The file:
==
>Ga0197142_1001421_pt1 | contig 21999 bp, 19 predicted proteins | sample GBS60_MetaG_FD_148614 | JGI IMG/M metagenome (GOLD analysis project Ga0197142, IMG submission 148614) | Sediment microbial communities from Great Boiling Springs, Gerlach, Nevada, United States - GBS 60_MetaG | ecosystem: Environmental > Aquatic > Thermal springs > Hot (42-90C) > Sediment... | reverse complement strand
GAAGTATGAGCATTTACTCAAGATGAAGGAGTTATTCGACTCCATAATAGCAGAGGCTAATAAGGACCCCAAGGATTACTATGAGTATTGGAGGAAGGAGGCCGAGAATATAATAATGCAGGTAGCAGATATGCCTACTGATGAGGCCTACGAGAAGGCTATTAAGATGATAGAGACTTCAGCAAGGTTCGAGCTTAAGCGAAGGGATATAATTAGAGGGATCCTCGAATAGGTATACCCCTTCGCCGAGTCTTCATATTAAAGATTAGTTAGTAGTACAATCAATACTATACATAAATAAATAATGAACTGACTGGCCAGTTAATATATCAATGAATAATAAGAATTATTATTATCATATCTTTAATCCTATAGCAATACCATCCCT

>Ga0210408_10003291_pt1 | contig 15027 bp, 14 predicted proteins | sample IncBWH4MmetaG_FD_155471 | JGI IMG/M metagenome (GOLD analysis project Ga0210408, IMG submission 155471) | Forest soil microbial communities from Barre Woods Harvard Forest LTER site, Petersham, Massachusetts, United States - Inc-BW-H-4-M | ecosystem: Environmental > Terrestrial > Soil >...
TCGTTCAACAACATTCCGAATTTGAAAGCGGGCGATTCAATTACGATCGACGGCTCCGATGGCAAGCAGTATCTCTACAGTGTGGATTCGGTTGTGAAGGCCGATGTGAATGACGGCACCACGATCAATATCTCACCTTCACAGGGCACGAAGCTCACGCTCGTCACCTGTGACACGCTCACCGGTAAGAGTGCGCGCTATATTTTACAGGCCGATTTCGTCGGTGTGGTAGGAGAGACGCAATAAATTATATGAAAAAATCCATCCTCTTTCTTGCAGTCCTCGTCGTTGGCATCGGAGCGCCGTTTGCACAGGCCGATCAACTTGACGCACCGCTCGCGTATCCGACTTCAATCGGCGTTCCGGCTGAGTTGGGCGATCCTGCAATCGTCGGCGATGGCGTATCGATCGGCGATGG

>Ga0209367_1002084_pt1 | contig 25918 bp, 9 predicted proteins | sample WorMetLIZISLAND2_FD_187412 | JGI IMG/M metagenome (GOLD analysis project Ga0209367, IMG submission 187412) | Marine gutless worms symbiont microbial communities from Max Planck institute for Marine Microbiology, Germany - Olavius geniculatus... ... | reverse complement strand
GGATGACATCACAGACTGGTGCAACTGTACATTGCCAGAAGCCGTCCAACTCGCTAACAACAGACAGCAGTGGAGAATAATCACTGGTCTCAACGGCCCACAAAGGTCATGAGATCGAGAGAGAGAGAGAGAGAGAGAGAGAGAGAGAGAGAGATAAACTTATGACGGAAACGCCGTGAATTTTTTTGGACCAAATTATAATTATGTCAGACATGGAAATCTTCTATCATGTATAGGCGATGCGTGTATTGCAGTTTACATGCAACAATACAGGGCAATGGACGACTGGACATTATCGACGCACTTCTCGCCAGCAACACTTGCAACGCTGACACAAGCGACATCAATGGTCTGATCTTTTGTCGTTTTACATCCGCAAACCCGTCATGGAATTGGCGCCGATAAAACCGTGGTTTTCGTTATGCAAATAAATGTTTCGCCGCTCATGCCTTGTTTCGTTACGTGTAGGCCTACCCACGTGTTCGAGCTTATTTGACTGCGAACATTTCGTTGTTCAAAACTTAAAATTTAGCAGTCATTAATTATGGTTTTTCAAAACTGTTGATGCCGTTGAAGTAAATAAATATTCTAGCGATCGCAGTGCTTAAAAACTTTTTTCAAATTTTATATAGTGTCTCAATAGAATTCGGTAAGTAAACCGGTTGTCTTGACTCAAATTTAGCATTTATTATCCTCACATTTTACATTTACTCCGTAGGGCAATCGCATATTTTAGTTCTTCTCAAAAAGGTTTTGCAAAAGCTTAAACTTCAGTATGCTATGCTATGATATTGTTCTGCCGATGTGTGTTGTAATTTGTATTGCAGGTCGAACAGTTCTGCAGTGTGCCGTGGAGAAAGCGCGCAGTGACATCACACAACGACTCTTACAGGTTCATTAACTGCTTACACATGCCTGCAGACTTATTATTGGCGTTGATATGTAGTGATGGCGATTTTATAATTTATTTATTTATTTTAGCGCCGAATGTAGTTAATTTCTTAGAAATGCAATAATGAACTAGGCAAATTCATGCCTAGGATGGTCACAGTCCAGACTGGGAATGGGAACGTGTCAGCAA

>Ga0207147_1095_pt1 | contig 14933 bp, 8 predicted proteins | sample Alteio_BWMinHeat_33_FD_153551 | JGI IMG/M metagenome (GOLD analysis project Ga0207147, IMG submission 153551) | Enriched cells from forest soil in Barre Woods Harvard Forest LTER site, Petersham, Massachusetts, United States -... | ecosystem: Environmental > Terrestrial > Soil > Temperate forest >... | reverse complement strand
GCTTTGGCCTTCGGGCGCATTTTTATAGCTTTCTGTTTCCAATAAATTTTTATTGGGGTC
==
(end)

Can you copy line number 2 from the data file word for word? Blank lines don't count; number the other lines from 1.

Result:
GAAGTATGAGCATTTACTCAAGATGAAGGAGTTATTCGACTCCATAATAGCAGAGGCTAATAAGGACCCCAAGGATTACTATGAGTATTGGAGGAAGGAGGCCGAGAATATAATAATGCAGGTAGCAGATATGCCTACTGATGAGGCCTACGAGAAGGCTATTAAGATGATAGAGACTTCAGCAAGGTTCGAGCTTAAGCGAAGGGATATAATTAGAGGGATCCTCGAATAGGTATACCCCTTCGCCGAGTCTTCATATTAAAGATTAGTTAGTAGTACAATCAATACTATACATAAATAAATAATGAACTGACTGGCCAGTTAATATATCAATGAATAATAAGAATTATTATTATCATATCTTTAATCCTATAGCAATACCATCCCT